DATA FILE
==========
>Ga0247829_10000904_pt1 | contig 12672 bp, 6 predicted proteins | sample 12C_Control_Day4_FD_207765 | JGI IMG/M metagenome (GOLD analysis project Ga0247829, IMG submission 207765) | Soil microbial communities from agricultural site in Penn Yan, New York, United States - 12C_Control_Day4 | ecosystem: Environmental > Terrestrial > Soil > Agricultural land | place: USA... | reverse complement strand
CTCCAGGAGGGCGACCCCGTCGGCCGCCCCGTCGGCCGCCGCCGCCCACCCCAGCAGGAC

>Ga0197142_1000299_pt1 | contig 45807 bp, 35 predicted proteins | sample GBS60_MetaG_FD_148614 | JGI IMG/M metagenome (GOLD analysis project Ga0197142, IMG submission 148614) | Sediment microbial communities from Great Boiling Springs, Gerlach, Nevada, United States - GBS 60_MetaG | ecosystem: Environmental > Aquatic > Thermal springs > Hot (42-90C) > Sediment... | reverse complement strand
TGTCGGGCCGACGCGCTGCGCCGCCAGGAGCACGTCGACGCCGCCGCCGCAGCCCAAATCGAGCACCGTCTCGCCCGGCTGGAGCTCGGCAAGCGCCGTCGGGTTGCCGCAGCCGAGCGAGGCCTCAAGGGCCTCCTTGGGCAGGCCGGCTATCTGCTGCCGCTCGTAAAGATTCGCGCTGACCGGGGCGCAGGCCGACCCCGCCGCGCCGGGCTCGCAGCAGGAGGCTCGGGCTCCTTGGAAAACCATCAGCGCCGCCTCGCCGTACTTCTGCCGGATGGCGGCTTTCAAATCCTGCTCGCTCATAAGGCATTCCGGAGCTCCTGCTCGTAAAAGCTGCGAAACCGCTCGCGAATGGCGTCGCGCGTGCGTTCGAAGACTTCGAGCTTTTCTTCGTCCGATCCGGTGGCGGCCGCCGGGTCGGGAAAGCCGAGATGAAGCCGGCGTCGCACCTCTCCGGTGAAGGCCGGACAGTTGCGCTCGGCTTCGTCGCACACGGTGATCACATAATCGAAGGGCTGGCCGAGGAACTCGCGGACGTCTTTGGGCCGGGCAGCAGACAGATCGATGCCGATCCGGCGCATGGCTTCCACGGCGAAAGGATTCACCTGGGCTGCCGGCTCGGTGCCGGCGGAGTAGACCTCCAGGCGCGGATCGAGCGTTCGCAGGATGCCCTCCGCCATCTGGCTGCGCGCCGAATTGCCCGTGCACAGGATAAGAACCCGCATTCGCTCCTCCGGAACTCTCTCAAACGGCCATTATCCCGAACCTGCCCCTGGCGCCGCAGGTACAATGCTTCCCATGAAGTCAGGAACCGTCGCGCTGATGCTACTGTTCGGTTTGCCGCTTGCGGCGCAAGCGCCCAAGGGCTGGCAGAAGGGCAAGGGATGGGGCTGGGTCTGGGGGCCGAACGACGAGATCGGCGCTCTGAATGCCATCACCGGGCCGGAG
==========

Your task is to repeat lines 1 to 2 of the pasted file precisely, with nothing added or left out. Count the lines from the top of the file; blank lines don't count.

>Ga0247829_10000904_pt1 | contig 12672 bp, 6 predicted proteins | sample 12C_Control_Day4_FD_207765 | JGI IMG/M metagenome (GOLD analysis project Ga0247829, IMG submission 207765) | Soil microbial communities from agricultural site in Penn Yan, New York, United States - 12C_Control_Day4 | ecosystem: Environmental > Terrestrial > Soil > Agricultural land | place: USA... | reverse complement strand
CTCCAGGAGGGCGACCCCGTCGGCCGCCCCGTCGGCCGCCGCCGCCCACCCCAGCAGGAC